Tuesday, June 20, 2017

Mysticism and Logic, Chapter I, first part

"Mysticism and Logic," first part, pages 1-18

The first chapter in the book Mysticism and Logic and Other Essays is itself entitled "Mysticism and Logic;" I have elected to break its summentary into two posts on Reading Bertrand Russell, and this is the first of those posts.

An impulse towards mysticism and another impulse towards science together propel the development of philosophy. Hume was dominated by the scientific urge, Blake by the mystical one. The best of philosophers draw from both inspirations, and in the process metaphysics can appear superior to science or religion alone.

Consider Heraclitus, he of the “all is change” notion. The fragments of his thinking that come down to us are suggestive of a predominantly scientific, empirical, approach, though science has moved beyond Heraclitus’s specific claims. But even the “can’t step into the same river twice” trope has a more mystical version in Heraclitus: “’We step and do not step into the same rivers; we are and are not [p. 2].’” Mysticism reveals itself as “a certain intensity and depth of feeling in regard to what is believed about the universe [p. 3].” In Heraclitus, mystical statements often take on a rather moving quality [appropriately enough], sometimes via the assertion that opposites are, in fact, identical: “’To God all things are fair and good and right, but men hold some things wrong and some right [p.3].’”

Such refashioning of scientific facts through the application of an intense, emotional flame yields the utmost brilliance of which human thinkers are capable. We see it again in Plato, although at the end of the day, the mystical side takes precedence in Plato’s thought – as is evident in the parable of the cave in Plato’s Republic [which Russell quotes at length, pages 4-6]. The parable leads to Plato’s conflation of what is real with what is good, and this coerced identity harms the scientific search for reality as well as the philosophical investigation of ethics.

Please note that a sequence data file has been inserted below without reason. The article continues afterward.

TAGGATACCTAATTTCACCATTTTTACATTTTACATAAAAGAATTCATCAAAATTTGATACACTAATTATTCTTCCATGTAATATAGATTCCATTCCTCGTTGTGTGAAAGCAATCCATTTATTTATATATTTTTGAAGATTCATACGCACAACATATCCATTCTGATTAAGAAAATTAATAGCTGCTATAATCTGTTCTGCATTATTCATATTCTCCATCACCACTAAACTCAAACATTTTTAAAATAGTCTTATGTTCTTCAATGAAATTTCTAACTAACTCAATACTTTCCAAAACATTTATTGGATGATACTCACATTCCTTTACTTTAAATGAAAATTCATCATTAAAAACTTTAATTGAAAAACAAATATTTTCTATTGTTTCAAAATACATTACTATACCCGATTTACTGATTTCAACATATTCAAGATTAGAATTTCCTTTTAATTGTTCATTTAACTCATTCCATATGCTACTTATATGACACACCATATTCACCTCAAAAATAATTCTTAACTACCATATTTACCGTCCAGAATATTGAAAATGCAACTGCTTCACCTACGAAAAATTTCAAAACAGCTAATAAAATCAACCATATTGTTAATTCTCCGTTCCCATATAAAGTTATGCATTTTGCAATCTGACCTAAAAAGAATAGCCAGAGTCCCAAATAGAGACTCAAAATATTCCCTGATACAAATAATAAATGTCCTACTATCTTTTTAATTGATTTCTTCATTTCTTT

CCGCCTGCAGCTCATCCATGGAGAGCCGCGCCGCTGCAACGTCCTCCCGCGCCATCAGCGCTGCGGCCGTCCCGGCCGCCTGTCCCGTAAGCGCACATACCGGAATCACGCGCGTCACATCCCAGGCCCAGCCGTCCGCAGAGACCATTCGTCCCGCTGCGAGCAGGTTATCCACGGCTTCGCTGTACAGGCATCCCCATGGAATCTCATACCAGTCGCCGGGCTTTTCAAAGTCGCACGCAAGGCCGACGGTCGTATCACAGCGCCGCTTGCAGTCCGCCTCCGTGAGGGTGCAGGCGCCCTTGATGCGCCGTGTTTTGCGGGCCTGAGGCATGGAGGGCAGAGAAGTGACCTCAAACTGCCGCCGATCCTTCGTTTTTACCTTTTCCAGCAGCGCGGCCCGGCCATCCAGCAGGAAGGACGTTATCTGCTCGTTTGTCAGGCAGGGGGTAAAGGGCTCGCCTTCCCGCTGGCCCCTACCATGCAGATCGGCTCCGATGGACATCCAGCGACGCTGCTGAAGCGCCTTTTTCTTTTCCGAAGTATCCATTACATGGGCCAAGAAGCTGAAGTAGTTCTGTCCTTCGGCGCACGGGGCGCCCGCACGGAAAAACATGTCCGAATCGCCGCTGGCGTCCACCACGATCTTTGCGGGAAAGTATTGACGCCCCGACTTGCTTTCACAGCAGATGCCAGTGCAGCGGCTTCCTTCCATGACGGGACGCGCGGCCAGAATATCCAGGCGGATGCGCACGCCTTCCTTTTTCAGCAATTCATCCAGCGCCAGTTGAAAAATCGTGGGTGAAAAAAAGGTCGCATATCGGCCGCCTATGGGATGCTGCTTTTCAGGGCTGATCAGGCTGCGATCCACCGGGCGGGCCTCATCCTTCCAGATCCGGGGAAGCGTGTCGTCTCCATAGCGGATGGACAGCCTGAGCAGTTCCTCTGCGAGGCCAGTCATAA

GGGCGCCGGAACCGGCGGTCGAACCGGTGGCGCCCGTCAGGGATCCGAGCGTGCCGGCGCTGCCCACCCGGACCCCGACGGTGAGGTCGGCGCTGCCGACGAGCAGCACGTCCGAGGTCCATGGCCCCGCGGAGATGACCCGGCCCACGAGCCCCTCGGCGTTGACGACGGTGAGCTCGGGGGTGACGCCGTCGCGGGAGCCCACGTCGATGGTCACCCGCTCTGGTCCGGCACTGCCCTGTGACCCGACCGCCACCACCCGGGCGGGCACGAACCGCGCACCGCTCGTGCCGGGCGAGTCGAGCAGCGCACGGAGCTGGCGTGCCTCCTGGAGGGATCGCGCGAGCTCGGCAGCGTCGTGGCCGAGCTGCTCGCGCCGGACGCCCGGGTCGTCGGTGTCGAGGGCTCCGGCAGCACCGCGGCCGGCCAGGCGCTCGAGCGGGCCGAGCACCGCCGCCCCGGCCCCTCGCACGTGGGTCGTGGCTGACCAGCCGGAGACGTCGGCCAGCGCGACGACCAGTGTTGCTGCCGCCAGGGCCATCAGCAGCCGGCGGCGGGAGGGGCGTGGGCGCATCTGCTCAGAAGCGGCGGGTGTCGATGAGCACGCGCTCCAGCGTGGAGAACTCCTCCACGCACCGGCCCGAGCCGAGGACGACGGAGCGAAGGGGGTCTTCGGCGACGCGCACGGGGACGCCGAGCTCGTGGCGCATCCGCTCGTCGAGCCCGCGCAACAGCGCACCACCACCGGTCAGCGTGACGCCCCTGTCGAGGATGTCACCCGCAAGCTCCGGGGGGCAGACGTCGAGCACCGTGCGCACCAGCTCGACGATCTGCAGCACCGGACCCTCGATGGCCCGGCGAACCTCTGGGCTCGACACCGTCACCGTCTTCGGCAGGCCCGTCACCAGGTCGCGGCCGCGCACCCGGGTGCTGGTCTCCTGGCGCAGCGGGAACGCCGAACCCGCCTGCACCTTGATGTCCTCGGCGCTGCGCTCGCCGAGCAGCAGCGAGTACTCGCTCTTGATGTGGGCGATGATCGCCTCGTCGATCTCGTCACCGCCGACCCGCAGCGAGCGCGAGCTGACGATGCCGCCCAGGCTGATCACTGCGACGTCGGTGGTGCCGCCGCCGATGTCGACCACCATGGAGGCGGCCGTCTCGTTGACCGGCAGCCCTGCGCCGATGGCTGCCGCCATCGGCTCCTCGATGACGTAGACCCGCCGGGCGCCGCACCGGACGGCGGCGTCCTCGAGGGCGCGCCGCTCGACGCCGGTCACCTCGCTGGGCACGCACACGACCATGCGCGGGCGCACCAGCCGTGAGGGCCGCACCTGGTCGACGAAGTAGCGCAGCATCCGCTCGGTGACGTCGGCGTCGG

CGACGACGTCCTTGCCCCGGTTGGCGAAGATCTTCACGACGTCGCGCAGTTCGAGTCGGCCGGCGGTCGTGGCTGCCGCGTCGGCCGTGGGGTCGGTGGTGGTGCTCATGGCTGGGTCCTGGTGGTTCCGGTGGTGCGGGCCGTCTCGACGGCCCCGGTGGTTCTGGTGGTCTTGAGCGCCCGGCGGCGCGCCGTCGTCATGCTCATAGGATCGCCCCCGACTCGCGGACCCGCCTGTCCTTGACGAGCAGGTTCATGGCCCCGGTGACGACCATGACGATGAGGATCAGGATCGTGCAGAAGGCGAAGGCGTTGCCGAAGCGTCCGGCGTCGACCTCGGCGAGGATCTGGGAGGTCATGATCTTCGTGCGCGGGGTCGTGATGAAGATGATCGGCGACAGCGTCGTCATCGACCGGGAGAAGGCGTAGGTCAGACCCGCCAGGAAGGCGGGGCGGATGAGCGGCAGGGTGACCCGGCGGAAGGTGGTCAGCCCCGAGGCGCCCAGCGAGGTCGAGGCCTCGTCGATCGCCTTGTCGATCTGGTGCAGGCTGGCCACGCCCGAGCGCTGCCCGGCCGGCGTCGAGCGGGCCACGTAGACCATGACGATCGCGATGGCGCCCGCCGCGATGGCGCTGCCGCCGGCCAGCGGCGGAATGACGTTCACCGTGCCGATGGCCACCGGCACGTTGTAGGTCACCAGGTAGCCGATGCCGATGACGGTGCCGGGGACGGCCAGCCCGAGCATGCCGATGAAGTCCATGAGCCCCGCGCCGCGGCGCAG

The scientific temperament receives better treatment elsewhere in Plato, such as when Parmenides advises young Socrates not to despise lowly things like dirt, when philosophizing about beauty and goodness. “It is with this impartial temper that the mystic’s apparent insight into a higher reality and a hidden good has to be combined if philosophy is to realise its greatest possibilities [p. 7].” But much philosophy ignores such a grounding (!) in reality, to its detriment.

Much modern mystical philosophy of the logical variety, such as that of Hegel, also draws upon roots in the thought of Parmenides. In particular, Parmenides claims that what can be spoken or thought of must exist, because one cannot think of a void, a non-entity. In this sense change is impossible, as the past must still exist.

The mystical approach privileges flashes of insight over patient, analytic thought; it leaps from the sensed unreality of the quotidian world – a phenomenon that is quite common – to a trust that phantasms of the brain are more real, constitute a deeper reality. Mystics, like poets, give to airy nothing a local habitation and a name.

“The mystic insight begins with the sense of a mystery unveiled, of a hidden wisdom now suddenly become certain beyond the possibility of a doubt [p. 9].” It is the certainty, and not the whole array of beliefs, that is central to the approach. But some beliefs are shared by all mystics, including the belief that insight trumps reason, and that appearances do not capture actual reality. Artists, poets, and lovers can glimpse that reality, but the mystic takes in the entire panorama. Mystics also share a belief in an underlying unity, and hence are led to claims of the type that “A” and “not A” are identical. A common corollary is that time is unreal, that past, present, and future are of a piece.